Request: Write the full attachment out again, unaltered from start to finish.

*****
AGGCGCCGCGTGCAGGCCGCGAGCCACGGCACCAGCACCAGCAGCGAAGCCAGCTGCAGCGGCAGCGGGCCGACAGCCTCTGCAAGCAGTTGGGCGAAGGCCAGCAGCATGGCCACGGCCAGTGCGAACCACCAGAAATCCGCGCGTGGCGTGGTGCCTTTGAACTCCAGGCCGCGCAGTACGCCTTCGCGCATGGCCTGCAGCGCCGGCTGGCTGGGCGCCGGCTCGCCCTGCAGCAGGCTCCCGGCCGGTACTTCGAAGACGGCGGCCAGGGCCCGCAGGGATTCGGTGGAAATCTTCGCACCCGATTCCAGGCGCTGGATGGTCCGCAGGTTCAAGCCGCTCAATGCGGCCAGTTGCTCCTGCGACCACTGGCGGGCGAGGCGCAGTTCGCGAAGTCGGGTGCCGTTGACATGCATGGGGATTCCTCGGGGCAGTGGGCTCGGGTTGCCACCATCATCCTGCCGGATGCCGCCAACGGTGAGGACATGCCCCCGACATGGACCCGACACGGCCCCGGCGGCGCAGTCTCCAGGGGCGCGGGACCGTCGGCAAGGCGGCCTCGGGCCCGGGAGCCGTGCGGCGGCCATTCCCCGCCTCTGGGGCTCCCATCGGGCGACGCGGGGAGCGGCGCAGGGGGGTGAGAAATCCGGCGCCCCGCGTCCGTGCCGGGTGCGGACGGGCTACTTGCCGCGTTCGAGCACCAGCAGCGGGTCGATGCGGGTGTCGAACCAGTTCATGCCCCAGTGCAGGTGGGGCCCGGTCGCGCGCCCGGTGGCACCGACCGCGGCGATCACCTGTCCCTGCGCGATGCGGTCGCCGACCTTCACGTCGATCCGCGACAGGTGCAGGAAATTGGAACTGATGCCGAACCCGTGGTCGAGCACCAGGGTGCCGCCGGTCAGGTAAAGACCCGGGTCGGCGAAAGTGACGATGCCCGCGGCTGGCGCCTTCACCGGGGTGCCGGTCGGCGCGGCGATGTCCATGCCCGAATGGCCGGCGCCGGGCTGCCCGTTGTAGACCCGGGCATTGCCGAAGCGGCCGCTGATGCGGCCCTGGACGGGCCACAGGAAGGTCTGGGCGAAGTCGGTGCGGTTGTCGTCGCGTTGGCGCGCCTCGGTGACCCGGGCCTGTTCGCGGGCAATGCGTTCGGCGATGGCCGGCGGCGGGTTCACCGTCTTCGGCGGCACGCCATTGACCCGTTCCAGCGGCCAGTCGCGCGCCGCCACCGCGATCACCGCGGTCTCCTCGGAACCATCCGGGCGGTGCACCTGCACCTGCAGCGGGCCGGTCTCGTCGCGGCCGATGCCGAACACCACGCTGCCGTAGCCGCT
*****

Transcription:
AGGCGCCGCGTGCAGGCCGCGAGCCACGGCACCAGCACCAGCAGCGAAGCCAGCTGCAGCGGCAGCGGGCCGACAGCCTCTGCAAGCAGTTGGGCGAAGGCCAGCAGCATGGCCACGGCCAGTGCGAACCACCAGAAATCCGCGCGTGGCGTGGTGCCTTTGAACTCCAGGCCGCGCAGTACGCCTTCGCGCATGGCCTGCAGCGCCGGCTGGCTGGGCGCCGGCTCGCCCTGCAGCAGGCTCCCGGCCGGTACTTCGAAGACGGCGGCCAGGGCCCGCAGGGATTCGGTGGAAATCTTCGCACCCGATTCCAGGCGCTGGATGGTCCGCAGGTTCAAGCCGCTCAATGCGGCCAGTTGCTCCTGCGACCACTGGCGGGCGAGGCGCAGTTCGCGAAGTCGGGTGCCGTTGACATGCATGGGGATTCCTCGGGGCAGTGGGCTCGGGTTGCCACCATCATCCTGCCGGATGCCGCCAACGGTGAGGACATGCCCCCGACATGGACCCGACACGGCCCCGGCGGCGCAGTCTCCAGGGGCGCGGGACCGTCGGCAAGGCGGCCTCGGGCCCGGGAGCCGTGCGGCGGCCATTCCCCGCCTCTGGGGCTCCCATCGGGCGACGCGGGGAGCGGCGCAGGGGGGTGAGAAATCCGGCGCCCCGCGTCCGTGCCGGGTGCGGACGGGCTACTTGCCGCGTTCGAGCACCAGCAGCGGGTCGATGCGGGTGTCGAACCAGTTCATGCCCCAGTGCAGGTGGGGCCCGGTCGCGCGCCCGGTGGCACCGACCGCGGCGATCACCTGTCCCTGCGCGATGCGGTCGCCGACCTTCACGTCGATCCGCGACAGGTGCAGGAAATTGGAACTGATGCCGAACCCGTGGTCGAGCACCAGGGTGCCGCCGGTCAGGTAAAGACCCGGGTCGGCGAAAGTGACGATGCCCGCGGCTGGCGCCTTCACCGGGGTGCCGGTCGGCGCGGCGATGTCCATGCCCGAATGGCCGGCGCCGGGCTGCCCGTTGTAGACCCGGGCATTGCCGAAGCGGCCGCTGATGCGGCCCTGGACGGGCCACAGGAAGGTCTGGGCGAAGTCGGTGCGGTTGTCGTCGCGTTGGCGCGCCTCGGTGACCCGGGCCTGTTCGCGGGCAATGCGTTCGGCGATGGCCGGCGGCGGGTTCACCGTCTTCGGCGGCACGCCATTGACCCGTTCCAGCGGCCAGTCGCGCGCCGCCACCGCGATCACCGCGGTCTCCTCGGAACCATCCGGGCGGTGCACCTGCACCTGCAGCGGGCCGGTCTCGTCGCGGCCGATGCCGAACACCACGCTGCCGTAGCCGCT